However, by far the most important principle determining the yield is the number of coins staking and this can be considered an economic factor. The key consideration is that the amount of newly issued Ethereum which is awarded to stakers is approximately proportional to the square root of the number of coins that are staking. Therefore, the fewer coins are staking the higher the staking yield and vice versa, according to this quadratic relationship.
This can be thought of as a stability mechanism. If yields in DeFi become more attractive, driving stakers away and into DeFi, the staking yield will climb in a quadratic fashion. The yield will eventually get so high that the outflow of capital ceases. On the other hand, if the DeFi yield opportunities are poor and there is a flow of Ethereum into staking, the yield will decline. A high yield would no longer be necessary to attract stakers and a yield too high could result in too much Ethereum unnecessarily being issued, which could cause the price of Ethereum to decline. Therefore, as more people stake, the staking yield declines.
It is not yet clear if the number of coins staking will change with the economic cycle. For instance, if falling US Dollar rates will push investors to purchase Ethereum and start staking. Alternatively, rising US Dollar interest rates could cause stakers to leave. The history only shows the number of staking coins increase, as this is all the protocol allows at the moment. Technically, the protocol does allow stakers to exit, however, if this occurs now, the coins are trapped in a kind of limbo, therefore for all intents and purposes, until the network upgrades, the staking balance is only likely to increase.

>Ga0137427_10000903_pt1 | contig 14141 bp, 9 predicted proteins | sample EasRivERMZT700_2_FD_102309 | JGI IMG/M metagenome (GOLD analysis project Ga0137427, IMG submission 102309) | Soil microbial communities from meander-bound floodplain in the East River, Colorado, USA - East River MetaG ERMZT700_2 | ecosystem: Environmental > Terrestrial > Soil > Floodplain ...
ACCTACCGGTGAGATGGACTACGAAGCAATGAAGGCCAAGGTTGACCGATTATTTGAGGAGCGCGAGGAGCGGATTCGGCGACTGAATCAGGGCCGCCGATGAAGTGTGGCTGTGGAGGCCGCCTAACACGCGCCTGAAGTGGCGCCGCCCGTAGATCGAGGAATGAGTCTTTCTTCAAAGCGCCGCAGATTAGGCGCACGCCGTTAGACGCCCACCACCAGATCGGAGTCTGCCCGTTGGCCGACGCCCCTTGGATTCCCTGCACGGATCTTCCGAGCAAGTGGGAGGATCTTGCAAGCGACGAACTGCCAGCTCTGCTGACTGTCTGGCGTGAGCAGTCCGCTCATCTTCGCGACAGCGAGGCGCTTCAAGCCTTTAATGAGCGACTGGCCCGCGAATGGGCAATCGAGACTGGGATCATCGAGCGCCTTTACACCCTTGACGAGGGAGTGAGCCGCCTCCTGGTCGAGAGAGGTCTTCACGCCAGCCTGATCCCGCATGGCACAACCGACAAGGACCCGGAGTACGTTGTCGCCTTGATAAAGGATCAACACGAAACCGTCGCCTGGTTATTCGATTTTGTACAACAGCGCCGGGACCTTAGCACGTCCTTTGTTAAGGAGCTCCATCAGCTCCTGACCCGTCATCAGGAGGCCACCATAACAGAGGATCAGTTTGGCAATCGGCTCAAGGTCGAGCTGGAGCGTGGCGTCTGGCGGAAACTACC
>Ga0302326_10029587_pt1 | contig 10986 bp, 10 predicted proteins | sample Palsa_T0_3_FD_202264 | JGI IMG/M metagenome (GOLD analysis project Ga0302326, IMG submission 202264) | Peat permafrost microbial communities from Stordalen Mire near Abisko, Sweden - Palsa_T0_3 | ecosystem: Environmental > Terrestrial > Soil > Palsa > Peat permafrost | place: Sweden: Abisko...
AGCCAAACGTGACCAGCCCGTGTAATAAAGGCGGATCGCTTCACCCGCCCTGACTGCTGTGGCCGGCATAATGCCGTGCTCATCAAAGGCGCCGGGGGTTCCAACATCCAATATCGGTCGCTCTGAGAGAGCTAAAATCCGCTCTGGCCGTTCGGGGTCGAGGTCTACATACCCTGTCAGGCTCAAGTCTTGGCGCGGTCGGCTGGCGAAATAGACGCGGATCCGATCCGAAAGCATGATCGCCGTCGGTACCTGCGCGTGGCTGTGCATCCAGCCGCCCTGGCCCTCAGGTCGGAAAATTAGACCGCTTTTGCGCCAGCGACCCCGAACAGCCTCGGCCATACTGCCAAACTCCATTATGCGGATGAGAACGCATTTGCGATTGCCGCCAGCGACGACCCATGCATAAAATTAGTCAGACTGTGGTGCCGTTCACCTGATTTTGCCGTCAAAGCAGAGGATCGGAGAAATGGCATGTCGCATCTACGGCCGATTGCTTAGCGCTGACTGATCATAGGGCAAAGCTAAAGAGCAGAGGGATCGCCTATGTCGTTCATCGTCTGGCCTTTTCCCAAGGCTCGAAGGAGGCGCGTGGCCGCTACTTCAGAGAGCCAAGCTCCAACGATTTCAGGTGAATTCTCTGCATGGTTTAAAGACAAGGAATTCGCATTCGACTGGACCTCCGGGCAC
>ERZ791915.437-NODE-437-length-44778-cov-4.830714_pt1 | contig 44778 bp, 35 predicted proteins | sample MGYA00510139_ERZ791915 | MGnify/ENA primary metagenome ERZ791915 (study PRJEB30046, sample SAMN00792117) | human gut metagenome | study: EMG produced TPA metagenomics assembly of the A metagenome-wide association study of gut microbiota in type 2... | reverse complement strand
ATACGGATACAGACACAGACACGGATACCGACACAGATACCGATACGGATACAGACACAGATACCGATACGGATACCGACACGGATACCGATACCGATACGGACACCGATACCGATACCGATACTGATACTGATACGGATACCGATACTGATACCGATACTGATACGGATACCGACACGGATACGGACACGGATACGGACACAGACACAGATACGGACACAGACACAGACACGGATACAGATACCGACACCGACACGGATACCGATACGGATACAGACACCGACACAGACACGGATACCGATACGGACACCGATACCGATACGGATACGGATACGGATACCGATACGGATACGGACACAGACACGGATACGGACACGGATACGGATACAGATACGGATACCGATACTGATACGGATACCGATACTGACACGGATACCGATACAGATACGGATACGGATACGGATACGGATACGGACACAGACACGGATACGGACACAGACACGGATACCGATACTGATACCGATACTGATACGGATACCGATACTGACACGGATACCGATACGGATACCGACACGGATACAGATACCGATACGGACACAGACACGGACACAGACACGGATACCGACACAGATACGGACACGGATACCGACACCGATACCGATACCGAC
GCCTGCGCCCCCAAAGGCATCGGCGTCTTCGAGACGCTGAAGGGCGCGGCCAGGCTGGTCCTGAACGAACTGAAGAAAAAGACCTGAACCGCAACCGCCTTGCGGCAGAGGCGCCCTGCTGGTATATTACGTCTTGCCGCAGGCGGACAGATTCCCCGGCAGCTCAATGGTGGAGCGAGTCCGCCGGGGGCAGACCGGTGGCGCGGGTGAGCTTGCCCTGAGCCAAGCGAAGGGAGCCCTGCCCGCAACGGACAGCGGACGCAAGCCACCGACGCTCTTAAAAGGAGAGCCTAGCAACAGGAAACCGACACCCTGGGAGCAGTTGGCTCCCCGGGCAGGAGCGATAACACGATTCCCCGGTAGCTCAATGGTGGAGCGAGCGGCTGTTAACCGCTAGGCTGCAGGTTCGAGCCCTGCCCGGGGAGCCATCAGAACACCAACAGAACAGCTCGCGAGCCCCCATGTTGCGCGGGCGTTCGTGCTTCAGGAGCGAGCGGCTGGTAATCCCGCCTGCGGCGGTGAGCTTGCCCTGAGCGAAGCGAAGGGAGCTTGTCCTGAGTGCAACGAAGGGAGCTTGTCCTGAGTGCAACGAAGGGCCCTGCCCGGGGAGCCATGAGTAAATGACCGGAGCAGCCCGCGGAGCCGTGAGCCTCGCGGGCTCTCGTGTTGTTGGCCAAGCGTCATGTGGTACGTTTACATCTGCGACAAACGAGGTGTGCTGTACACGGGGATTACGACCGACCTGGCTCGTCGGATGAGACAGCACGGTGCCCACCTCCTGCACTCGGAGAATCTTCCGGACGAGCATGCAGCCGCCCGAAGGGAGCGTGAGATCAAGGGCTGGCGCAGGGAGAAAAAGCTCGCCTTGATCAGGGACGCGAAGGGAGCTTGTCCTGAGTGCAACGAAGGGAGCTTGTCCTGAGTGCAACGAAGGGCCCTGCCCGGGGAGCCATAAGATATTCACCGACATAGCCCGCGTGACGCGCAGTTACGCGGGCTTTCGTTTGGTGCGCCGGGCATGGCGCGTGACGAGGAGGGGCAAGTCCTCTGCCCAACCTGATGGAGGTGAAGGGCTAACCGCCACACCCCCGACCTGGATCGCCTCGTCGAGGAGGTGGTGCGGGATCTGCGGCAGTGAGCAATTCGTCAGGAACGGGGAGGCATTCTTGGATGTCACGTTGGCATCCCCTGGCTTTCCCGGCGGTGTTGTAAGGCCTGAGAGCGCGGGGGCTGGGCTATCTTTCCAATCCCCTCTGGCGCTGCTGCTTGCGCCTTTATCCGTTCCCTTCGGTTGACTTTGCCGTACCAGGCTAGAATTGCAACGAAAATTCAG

The cryptocurrency cycle could also impact the number of coins staking. In booming times, the number of coins staking could be low, as investors are instead earning high yields providing liquidity in DeFi and obtaining more exposure to Ethereum using leverage. Then the economic cycle could turn. With fewer opportunities available, more coins could start staking, which is a relatively safe activity compared to engaging in leverage and the staking yield could then decline.
On the other hand, the above is mostly speculation and the impact of a bull or bear market on the number of coins being staked is not clear. There is no precedent here. An alternative idea is that a bear market crash could see people needing liquidity. Therefore, the number of coins at stake could decline, as people need unstaked Ethereum. After the liquidity crunch is over, coins could return and stake again.
When considering the staking yield and the issuance of new Ethereum to compensate these investors, it is important to consider the Ethereum supply. While newly issued Ethereum is created and allocated to stakers, this does not mean the Ethereum supply will get out of control. The maximum inflation rate, if almost everyone stakes and stakes perfectly is only around 1.6% per annum or about two million coins per annum.
1.6% is therefore the lowest rate a staker should ever expect to earn. If this yield is too low that shouldn’t be a problem, because everyone is already staking. On the other hand, if this 1.6% level is too high, too many coins may stake and there could be a problem. Guaranteeing a yield of at least 1.6%, across economic cycles, does potentially seem a bit unsustainable for a potentially appreciating currency and this could be a small risk. However, it may be necessary, as network security needs to be funded.
Ethereum has also implemented a transaction fee policy where a significant proportion of the transaction fees are burnt, which can reduce the supply of Ethereum. Therefore, if demand to use the Ethereum network is high, despite the newly issued coins and staking yield, Ethereum could be a deflationary currency.